Fewer than a quarter of American households contain a married couple with children, down from half in 1960. While the numbers are lower across the board, the nuclear family appears to have become a luxury, with wealthier people far more likely to marry before having children.
Marriage has declined across all income groups, but it has declined far less among couples who make the most money and have the best education. These couples are also less likely to divorce. Many demographers peg the rise of a class-based marriage gap to the erosion since 1970 of the broad-based economic prosperity that followed World War II.
“We seem to be reverting to a much older pattern, when elites marry and a great many others live together and have kids,” said Peter Francese, demographic trends analyst for Ogilvy & Mather, an advertising firm.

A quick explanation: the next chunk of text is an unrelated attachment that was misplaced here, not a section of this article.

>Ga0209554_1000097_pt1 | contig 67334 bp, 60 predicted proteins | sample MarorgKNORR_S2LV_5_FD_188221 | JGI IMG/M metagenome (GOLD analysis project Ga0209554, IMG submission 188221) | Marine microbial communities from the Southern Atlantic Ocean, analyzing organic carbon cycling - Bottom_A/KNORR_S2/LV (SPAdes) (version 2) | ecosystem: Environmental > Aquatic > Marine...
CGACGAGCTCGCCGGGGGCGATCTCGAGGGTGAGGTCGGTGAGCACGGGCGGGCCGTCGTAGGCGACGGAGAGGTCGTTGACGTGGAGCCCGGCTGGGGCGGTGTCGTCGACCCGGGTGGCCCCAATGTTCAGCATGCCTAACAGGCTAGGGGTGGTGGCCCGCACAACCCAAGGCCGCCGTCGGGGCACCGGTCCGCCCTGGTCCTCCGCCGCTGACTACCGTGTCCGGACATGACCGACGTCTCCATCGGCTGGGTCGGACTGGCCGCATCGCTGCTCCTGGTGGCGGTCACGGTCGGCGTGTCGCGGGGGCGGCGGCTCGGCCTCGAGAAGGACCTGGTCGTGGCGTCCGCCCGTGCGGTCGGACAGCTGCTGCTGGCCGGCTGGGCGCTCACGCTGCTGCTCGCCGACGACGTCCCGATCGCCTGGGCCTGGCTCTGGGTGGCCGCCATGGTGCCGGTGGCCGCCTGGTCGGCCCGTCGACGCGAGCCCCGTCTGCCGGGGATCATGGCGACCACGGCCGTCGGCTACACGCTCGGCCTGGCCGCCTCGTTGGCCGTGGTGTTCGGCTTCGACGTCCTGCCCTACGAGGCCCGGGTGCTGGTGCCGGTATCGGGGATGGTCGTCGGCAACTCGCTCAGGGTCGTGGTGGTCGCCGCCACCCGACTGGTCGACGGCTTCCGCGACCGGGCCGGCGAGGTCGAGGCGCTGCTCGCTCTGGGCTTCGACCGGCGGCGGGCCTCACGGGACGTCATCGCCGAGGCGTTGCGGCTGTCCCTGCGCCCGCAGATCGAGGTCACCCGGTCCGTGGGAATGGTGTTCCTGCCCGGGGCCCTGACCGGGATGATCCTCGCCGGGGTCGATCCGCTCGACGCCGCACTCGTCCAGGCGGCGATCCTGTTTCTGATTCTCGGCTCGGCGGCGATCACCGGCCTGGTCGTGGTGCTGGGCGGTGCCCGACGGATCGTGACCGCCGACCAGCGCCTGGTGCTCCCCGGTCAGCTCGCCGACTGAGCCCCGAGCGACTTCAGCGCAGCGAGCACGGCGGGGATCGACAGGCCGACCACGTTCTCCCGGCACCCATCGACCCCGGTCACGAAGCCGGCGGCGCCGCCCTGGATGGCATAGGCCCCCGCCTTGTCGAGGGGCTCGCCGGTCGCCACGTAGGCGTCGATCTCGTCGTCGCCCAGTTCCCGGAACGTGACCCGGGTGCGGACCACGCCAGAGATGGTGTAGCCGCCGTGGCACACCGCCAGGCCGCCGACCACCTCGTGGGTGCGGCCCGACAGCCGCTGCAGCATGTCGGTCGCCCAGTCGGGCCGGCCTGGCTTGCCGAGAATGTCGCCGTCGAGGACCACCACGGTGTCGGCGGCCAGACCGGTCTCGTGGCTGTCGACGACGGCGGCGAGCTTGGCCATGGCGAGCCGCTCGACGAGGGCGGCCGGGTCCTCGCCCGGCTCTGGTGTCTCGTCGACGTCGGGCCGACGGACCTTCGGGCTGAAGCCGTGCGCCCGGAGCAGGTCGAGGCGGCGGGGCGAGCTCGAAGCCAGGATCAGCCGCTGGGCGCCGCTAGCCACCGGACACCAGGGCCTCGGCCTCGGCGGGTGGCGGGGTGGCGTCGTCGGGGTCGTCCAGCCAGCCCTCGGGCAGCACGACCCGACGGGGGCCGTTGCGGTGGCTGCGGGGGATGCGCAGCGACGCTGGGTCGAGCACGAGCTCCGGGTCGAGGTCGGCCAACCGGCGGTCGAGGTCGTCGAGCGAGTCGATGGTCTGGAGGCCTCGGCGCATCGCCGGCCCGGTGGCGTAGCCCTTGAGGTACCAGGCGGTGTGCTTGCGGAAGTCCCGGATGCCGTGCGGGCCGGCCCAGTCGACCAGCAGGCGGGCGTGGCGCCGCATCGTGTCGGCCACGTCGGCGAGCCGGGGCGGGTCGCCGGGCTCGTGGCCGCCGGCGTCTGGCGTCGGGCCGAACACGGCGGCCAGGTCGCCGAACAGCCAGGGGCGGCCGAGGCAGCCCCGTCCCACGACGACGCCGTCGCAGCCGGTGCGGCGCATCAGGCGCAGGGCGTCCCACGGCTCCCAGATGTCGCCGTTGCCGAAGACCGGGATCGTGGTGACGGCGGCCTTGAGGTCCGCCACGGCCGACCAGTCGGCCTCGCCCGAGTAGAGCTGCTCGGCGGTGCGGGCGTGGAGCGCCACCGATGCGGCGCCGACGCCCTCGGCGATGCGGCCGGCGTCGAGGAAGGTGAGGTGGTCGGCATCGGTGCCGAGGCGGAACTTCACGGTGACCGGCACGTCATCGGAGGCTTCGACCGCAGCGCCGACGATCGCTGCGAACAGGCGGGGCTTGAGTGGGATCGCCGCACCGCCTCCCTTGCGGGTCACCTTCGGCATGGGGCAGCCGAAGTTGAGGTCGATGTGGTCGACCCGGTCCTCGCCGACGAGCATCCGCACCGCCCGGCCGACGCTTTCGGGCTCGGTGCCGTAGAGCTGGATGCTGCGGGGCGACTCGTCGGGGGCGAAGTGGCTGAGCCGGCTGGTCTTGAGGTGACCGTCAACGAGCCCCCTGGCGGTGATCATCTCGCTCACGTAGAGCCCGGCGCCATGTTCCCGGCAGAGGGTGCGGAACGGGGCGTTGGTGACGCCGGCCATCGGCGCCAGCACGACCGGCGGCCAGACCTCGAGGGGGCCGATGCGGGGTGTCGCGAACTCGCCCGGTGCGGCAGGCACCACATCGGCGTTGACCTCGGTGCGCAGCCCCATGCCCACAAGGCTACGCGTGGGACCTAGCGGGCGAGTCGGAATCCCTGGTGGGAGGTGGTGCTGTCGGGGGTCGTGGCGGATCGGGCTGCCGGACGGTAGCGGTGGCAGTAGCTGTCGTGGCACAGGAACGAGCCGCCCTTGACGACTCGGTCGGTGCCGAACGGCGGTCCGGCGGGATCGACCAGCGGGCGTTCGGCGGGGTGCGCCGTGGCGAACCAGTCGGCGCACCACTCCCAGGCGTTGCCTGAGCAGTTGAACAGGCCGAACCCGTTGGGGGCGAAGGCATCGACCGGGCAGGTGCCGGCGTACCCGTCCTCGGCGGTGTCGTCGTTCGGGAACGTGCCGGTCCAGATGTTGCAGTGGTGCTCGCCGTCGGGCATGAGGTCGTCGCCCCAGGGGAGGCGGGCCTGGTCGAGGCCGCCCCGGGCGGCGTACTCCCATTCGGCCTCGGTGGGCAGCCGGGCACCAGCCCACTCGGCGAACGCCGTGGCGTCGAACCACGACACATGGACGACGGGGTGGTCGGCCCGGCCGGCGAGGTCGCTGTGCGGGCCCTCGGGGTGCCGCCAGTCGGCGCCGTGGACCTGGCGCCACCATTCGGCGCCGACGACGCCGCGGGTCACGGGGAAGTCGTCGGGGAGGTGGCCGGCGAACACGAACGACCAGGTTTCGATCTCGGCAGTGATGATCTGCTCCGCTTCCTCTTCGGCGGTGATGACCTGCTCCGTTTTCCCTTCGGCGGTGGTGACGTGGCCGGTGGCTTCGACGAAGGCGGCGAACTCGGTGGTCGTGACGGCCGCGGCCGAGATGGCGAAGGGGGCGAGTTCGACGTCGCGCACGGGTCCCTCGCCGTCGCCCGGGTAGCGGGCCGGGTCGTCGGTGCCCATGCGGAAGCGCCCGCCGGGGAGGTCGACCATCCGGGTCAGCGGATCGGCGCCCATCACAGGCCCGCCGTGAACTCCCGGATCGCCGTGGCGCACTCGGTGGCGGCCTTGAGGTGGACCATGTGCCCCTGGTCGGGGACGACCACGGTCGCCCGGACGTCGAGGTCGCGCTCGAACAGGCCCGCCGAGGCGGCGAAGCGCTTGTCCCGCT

In recent years, the marrying kind have been empowered by college degrees and bankrolled by dual incomes. They are also older and choosier. College-educated men and women are increasingly less likely to “marry down”—that is, to choose mates who have less education and professional standing than they do.
Married couples living with their own children younger than 18 are also helping to drive a well-documented increase in income inequality. Compared with all households, they are twice as likely to be in the top 20 percent of income. Their income has increased 59 percent in the past three decades, compared with 44 percent for all households, according to the census.